Practice Relating to Rule 150. Reparation
In its written statement submitted to the ICJ in Legal Consequences of the Construction of a Wall in the Occupied Palestinian Territory in 2004, Jordan stated:
5.288 There is no doubt that in international law the breach of an international obligation carries with it the obligation to make adequate reparation.
5.289 Where the breaches of international law are not merely breaches occurring in what may be termed a “civil” context (such as the expropriation of property without compensation) but occur in a context which is delictual, involving, in particular, the use of force in breach of the United Nations Charter and rules of international law having the character of ius cogens, the nature of the reparation to be made will need to reflect the more serious basis of liability.
5.290 Moreover, where a breach of international law has been accompanied by a deliberate intention to cause harm to those affected, the normal rule that reparation is only due in respect of the normal and reasonably foreseeable consequences of an unlawful act is extended so as to cover also those deliberately intended consequences. …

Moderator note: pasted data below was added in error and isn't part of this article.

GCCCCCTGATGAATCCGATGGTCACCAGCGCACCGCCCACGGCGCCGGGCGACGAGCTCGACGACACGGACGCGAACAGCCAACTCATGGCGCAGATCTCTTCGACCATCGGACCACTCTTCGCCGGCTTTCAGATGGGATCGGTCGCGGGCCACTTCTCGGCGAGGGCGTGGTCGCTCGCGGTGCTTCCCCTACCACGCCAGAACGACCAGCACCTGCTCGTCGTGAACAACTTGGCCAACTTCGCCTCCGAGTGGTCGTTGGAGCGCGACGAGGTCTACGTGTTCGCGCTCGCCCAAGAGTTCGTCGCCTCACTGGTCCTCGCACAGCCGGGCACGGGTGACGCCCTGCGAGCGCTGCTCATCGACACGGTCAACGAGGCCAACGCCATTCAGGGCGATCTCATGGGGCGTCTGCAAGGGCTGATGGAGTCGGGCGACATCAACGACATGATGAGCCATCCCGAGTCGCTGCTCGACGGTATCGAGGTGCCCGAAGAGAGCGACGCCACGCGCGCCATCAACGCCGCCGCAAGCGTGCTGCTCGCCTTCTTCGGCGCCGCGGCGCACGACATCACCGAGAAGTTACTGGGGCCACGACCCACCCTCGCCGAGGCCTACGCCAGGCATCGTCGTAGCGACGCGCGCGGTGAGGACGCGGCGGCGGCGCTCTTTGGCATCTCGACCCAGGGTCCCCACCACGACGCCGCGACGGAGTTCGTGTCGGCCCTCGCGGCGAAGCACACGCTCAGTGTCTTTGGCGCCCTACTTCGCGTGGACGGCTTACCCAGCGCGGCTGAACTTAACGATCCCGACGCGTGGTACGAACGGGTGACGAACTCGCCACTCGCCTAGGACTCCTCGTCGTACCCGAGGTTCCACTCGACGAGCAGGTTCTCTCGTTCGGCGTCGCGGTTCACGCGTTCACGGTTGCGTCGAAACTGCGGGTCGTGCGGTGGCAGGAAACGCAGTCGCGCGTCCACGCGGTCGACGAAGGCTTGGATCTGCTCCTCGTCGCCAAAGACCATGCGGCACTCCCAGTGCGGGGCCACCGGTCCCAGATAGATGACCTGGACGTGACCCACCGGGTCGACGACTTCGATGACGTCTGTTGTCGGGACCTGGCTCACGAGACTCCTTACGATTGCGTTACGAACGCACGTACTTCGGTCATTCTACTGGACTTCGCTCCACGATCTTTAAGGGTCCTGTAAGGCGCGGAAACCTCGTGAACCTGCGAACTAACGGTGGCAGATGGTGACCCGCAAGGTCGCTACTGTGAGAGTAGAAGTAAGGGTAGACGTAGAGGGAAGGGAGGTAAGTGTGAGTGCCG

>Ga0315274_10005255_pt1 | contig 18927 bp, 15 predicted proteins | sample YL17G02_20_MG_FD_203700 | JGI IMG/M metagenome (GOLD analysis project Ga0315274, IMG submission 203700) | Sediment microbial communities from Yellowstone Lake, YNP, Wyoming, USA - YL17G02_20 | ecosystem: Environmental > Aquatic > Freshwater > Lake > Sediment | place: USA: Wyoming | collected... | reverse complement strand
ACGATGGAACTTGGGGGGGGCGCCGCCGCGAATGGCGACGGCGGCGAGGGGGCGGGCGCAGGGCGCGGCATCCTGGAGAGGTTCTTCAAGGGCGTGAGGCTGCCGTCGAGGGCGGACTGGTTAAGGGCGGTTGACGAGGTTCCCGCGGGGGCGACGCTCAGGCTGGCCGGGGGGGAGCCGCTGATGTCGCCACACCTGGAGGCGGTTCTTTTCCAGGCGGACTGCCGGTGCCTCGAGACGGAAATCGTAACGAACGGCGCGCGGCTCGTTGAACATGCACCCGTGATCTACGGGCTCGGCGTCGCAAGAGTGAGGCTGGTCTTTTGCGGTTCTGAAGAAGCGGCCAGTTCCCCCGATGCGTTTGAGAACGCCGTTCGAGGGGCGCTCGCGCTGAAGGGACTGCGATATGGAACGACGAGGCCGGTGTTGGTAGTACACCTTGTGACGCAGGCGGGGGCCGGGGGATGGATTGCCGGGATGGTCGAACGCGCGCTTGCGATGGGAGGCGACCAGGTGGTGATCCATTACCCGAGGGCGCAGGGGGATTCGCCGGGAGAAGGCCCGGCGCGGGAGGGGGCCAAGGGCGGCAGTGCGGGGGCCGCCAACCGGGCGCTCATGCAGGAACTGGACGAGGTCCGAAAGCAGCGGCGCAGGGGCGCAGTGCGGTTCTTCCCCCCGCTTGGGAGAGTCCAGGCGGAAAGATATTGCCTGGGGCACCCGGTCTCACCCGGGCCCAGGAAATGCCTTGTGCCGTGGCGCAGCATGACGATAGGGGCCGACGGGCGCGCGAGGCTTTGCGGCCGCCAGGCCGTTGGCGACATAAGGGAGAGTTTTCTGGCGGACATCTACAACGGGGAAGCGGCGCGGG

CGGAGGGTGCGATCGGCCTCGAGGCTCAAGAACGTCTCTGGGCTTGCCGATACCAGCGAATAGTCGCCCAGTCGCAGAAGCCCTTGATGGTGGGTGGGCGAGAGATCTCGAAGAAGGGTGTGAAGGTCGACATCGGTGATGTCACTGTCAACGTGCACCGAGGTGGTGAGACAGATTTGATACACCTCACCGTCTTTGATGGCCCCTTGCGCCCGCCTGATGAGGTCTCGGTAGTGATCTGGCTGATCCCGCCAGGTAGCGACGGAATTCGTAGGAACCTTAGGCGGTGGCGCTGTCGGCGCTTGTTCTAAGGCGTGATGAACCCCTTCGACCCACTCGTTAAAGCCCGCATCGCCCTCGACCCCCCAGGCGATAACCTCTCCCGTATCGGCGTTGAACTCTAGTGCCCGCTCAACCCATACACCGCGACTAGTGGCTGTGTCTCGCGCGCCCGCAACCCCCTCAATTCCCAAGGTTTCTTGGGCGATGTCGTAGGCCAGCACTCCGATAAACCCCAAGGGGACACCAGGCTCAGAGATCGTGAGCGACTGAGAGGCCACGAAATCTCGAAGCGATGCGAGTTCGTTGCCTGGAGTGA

5.296 Where the primary remedy for the unlawful act (restitution) is not available, the principle of effective reparation requires extensive compensation. Against the background of the requirement that reparation must be “full” and that the injury for which reparation is due “includes any damage, whether material or moral, caused by the internationally wrongful act of a State (Article 31.2), Article 36 of the [International Law Commission’s] Articles on State Responsibility provides:
“1. The State responsible for an internationally wrongful act is under an obligation to compensate for the damage caused thereby, insofar as such damage is not made good by restitution.
2. The compensation shall cover any
financially assessable damage including loss of profits insofar as it is established.”
[emphasis in original]